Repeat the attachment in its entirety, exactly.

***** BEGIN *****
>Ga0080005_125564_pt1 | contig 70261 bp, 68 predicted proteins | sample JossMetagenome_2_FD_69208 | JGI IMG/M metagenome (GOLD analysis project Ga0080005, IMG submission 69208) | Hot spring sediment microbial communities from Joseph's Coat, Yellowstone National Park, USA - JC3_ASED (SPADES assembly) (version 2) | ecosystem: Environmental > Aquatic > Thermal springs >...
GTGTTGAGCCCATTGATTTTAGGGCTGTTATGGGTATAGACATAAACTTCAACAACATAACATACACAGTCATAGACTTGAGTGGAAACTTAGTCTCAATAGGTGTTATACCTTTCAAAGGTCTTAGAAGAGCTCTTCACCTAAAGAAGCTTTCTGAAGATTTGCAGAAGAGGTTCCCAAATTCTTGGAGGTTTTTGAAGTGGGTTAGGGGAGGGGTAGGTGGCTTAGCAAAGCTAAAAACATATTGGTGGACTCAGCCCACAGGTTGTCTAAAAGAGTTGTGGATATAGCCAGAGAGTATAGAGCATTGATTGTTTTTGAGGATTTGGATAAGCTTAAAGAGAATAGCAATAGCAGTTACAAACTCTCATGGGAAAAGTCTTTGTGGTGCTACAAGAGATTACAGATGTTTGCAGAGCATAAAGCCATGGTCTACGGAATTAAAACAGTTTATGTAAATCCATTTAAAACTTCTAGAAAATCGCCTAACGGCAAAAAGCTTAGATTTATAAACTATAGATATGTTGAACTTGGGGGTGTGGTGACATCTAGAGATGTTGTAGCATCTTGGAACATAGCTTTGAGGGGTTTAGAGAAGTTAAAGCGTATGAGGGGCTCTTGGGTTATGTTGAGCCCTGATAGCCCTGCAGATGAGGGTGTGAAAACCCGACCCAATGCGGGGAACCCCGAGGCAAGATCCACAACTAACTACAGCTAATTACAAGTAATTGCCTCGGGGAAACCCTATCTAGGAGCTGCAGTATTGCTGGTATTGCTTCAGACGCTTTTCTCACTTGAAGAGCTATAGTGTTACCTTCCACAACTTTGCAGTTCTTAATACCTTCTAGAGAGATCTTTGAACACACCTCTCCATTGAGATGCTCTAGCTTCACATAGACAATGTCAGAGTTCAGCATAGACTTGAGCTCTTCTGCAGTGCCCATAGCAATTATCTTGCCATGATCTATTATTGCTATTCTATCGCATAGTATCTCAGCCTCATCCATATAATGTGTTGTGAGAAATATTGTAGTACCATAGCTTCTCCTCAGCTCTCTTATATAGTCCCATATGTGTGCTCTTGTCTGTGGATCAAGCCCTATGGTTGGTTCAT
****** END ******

>Ga0080005_125564_pt1 | contig 70261 bp, 68 predicted proteins | sample JossMetagenome_2_FD_69208 | JGI IMG/M metagenome (GOLD analysis project Ga0080005, IMG submission 69208) | Hot spring sediment microbial communities from Joseph's Coat, Yellowstone National Park, USA - JC3_ASED (SPADES assembly) (version 2) | ecosystem: Environmental > Aquatic > Thermal springs >...
GTGTTGAGCCCATTGATTTTAGGGCTGTTATGGGTATAGACATAAACTTCAACAACATAACATACACAGTCATAGACTTGAGTGGAAACTTAGTCTCAATAGGTGTTATACCTTTCAAAGGTCTTAGAAGAGCTCTTCACCTAAAGAAGCTTTCTGAAGATTTGCAGAAGAGGTTCCCAAATTCTTGGAGGTTTTTGAAGTGGGTTAGGGGAGGGGTAGGTGGCTTAGCAAAGCTAAAAACATATTGGTGGACTCAGCCCACAGGTTGTCTAAAAGAGTTGTGGATATAGCCAGAGAGTATAGAGCATTGATTGTTTTTGAGGATTTGGATAAGCTTAAAGAGAATAGCAATAGCAGTTACAAACTCTCATGGGAAAAGTCTTTGTGGTGCTACAAGAGATTACAGATGTTTGCAGAGCATAAAGCCATGGTCTACGGAATTAAAACAGTTTATGTAAATCCATTTAAAACTTCTAGAAAATCGCCTAACGGCAAAAAGCTTAGATTTATAAACTATAGATATGTTGAACTTGGGGGTGTGGTGACATCTAGAGATGTTGTAGCATCTTGGAACATAGCTTTGAGGGGTTTAGAGAAGTTAAAGCGTATGAGGGGCTCTTGGGTTATGTTGAGCCCTGATAGCCCTGCAGATGAGGGTGTGAAAACCCGACCCAATGCGGGGAACCCCGAGGCAAGATCCACAACTAACTACAGCTAATTACAAGTAATTGCCTCGGGGAAACCCTATCTAGGAGCTGCAGTATTGCTGGTATTGCTTCAGACGCTTTTCTCACTTGAAGAGCTATAGTGTTACCTTCCACAACTTTGCAGTTCTTAATACCTTCTAGAGAGATCTTTGAACACACCTCTCCATTGAGATGCTCTAGCTTCACATAGACAATGTCAGAGTTCAGCATAGACTTGAGCTCTTCTGCAGTGCCCATAGCAATTATCTTGCCATGATCTATTATTGCTATTCTATCGCATAGTATCTCAGCCTCATCCATATAATGTGTTGTGAGAAATATTGTAGTACCATAGCTTCTCCTCAGCTCTCTTATATAGTCCCATATGTGTGCTCTTGTCTGTGGATCAAGCCCTATGGTTGGTTCAT